A Westinghouse Markette electric car being driven at the 1967 Canadian National Exhibition (Captions available in both English and French). View this video with an English transcript.
The development and sale of electric vehicles during the Cold War were the exception, rather than the rule; gasoline continued to rule. Still, the growing prestige of cutting-edge science and technology, especially military technology, inspired some interesting one-off or limited-production vehicles.
Henney Kilowatt: A Franco-American-Vacuum-Cleaner Electric
The most substantial electric manufacturing effort of the 1950s came from, of all things, the slow failure of one of North America’s most prestigious luxury car companies, Packard. For decades Packards had been the cars of presidents and celebrities, but by the early 1950s the company was deep in the red. The Henney Motor Company, a longtime Packard affiliate, was looking to get out before Packard fell apart and used a 1953 merger with the National Union Electric Company as an opportunity to try something new.
Henney licensed the body and chassis design of the extremely popular French-made Renault Dauphine economy car. Henney built car bodies; Union Electric and a team from the California Institute of Technology provided lead-acid batteries; and Eureka Williams, best known for the Eureka brand of vacuums, constructed the engines.
The end result, dubbed the Kilowatt, was a modestly powerful electric. It could manage a range of 64 kilometers at a top speed of 64 km/h. A later 1960 upgrade package boosted this to 96 kilometers at 96 km/h. Yet the Henney company did not achieve much of a distribution network – it only ever built 100 Kilowatts, selling 47 of them. With a steep base price of $3,600 U.S., the Kilowatt just wasn’t worth it, and Henney dropped the project.
Nic-L-Silver Pioneer: Style and Substance
Nickel-silver batteries were invented in the 1930s. That was too late for the height of the electric car industry, but their high-energy density and light weight attracted a great deal of interest in military and scientific circles. Nickel-silvers were soon found in missiles, space probes, and a huge range of advanced equipment.
In 1960 the California-based Nic-L-Silver battery company tried to employ this powerful technology in a sleek new way. It used the 1958 Alken as a basis; this was a kit that turned a Volkswagen Beetle into a surprisingly speedy rear-engine sports car by giving it a sleek, ultra-light, all-fibreglass body.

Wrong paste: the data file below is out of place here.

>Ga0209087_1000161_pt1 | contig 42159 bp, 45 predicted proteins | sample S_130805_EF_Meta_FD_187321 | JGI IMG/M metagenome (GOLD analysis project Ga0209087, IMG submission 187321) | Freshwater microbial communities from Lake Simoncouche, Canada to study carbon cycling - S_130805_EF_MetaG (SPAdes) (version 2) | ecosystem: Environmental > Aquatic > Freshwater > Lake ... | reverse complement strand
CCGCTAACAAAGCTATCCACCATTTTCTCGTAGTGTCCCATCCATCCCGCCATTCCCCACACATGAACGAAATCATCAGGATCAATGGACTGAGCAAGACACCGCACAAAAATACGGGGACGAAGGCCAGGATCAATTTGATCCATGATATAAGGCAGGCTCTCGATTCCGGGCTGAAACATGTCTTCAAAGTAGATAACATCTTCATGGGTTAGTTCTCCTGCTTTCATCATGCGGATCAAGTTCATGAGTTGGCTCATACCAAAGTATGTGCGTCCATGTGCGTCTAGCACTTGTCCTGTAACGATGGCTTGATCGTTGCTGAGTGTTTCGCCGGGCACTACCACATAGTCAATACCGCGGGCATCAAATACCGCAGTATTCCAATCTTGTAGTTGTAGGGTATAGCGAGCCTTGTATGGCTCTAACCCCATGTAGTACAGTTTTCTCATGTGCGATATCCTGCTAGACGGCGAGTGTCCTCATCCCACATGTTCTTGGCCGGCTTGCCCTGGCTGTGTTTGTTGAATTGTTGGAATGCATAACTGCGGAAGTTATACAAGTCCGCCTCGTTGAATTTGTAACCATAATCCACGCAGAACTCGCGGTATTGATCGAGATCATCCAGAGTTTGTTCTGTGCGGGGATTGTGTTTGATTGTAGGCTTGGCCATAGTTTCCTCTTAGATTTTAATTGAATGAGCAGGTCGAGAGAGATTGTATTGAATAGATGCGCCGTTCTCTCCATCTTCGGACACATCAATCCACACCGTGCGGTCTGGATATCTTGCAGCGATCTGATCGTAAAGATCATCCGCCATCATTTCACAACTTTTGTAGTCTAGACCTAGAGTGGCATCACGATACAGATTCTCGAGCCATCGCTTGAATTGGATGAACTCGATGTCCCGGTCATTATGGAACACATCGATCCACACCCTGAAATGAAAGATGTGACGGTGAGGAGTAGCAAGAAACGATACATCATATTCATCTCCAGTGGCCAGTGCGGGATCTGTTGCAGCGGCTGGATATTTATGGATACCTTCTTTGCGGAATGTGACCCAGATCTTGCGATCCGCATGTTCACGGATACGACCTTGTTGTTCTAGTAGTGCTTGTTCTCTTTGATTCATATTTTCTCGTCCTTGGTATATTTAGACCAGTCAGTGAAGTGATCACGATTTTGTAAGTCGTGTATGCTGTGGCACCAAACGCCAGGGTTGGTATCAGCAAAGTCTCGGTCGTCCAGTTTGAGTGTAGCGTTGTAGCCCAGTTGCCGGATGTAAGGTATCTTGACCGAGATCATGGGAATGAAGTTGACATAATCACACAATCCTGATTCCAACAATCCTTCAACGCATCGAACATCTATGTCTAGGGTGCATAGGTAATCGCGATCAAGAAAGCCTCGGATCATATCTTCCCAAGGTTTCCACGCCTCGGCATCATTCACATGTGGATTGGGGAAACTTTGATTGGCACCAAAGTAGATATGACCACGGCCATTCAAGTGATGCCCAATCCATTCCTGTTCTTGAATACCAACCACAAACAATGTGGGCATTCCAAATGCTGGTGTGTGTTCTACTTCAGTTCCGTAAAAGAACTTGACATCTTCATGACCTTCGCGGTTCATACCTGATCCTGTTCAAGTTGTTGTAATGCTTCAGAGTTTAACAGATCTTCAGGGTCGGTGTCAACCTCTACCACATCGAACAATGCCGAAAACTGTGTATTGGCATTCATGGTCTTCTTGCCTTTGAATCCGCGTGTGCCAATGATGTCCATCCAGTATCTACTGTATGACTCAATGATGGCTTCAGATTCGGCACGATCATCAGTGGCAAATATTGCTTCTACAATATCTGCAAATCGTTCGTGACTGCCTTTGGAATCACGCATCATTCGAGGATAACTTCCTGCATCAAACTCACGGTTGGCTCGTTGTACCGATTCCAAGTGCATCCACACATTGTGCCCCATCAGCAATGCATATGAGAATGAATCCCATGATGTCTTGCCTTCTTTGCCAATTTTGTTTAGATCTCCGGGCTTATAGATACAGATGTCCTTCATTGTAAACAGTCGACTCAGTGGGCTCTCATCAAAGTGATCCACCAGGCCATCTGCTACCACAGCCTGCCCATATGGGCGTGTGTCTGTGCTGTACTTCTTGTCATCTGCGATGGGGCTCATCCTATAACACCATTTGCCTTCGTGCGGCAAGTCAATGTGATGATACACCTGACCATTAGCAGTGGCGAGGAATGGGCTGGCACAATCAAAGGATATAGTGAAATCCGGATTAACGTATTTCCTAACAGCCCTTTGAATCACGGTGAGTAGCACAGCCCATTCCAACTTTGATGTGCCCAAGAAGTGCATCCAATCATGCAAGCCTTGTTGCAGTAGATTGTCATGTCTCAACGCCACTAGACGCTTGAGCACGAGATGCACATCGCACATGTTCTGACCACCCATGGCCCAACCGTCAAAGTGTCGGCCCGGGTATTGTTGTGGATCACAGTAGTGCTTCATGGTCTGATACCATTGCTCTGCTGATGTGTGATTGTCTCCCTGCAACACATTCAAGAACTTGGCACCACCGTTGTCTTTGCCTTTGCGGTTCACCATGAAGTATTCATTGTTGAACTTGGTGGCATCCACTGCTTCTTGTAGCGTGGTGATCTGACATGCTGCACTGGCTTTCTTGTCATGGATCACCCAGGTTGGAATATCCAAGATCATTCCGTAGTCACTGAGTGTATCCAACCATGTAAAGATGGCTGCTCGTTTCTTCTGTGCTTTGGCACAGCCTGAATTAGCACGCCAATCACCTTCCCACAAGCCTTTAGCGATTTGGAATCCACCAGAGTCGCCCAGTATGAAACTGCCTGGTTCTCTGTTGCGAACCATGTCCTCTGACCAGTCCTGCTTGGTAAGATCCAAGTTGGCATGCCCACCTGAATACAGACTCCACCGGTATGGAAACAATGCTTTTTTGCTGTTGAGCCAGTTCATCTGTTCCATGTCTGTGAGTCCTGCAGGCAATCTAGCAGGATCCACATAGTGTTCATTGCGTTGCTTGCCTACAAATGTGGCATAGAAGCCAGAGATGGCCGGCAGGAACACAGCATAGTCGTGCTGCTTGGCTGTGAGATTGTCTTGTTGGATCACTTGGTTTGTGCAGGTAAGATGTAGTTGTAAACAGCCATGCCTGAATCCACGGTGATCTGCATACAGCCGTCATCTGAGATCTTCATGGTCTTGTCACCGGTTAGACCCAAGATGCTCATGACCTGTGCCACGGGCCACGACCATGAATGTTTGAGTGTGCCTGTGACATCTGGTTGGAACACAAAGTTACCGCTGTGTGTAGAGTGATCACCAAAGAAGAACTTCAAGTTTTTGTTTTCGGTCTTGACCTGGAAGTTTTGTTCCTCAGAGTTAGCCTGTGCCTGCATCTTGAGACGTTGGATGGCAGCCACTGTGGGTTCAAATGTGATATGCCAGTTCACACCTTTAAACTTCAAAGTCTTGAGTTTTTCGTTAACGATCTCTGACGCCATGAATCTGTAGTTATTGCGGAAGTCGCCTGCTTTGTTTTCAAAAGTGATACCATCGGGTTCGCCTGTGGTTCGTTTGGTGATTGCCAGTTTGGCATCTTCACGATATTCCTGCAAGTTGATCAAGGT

With 12 nickel-silver batteries in the trunk and an 8-horsepower electric motor at each wheel, the Pioneer combined all the style and sports-car buzz of the Alken with excellent performance. It could manage a top speed of 80 km/h with an advertised range of 240 kilometers, rivaling even some modern electric cars. With a sale price of $1,995 U.S. and a predicted battery life of three years, the Pioneer seemed like a reasonable proposition. Despite high public interest, only three Pioneers were built, and none were ever sold.
The reason for the failure of the Pioneer project is vague, but it may have something to do with the batteries. Although light and efficient, nickel-silver batteries do not respond well to constant discharging and recharging; the actual range and lifetime of the car might have been considerably less than advertised.
Chevrolet Electrovair I/II: High-Tech, High-Cost
This 1966 filmstrip, which focuses on the Electrovair II’s performance and limitations, shows it being driven at the General Motors Technical Center in Warren, Michigan. (Captions available in both English and French.) View this video with an English transcript.
In the mid-1960s General Motors embarked on a series of high-profile demonstrator cars that would showcase the company’s advanced technology, originally developed for the Space Race. The two Electrovairs, built on the chassis of the rear-engine Chevrolet Corvair, were the most high-performance electrics of the time.
The company chose the Corvair platform for several practical reasons. It was lightweight, and its rear-mounted engine design gave plenty of room for a big battery bank. On the financial side of things, Corvairs were selling poorly, which meant that the firm had plenty of spare parts and chassis available for the project. The silver-zinc batteries chosen provided 300 per cent more energy density than did the same volume of lead-acid batteries, though at an astronomical cost of $160,000 U.S. per battery pack.
The improved Electrovair II was as powerful as any sports car on the road at the time. Its 115-horsepower engine gave it a top speed of 129 km/h, with a range of up to 128 kilometers. Due to the weight of the batteries, though, its acceleration was poor, and the silver-zinc cells degraded quickly, with a lifespan of around 100 charges per cell.
The Electrovairs were never commercial projects. Along with their sister project, the hydrogen fuel-cell Electrovan, and a series of ultra-small “Experimental Urban Cars,” they were intended to show off the engineering capabilities of General Motors. In an era of big cars and low gas prices, there was not much of a demand for electrics.
During the late 1960s, General Motors built ultra-compact “Experimental Urban Cars” using electric, hybrid, and gas propulsion (Captions available in both English and French). View this video with a transcript.
All of that changed, however, when the price of gas skyrocketed because of a war on the other side of the world.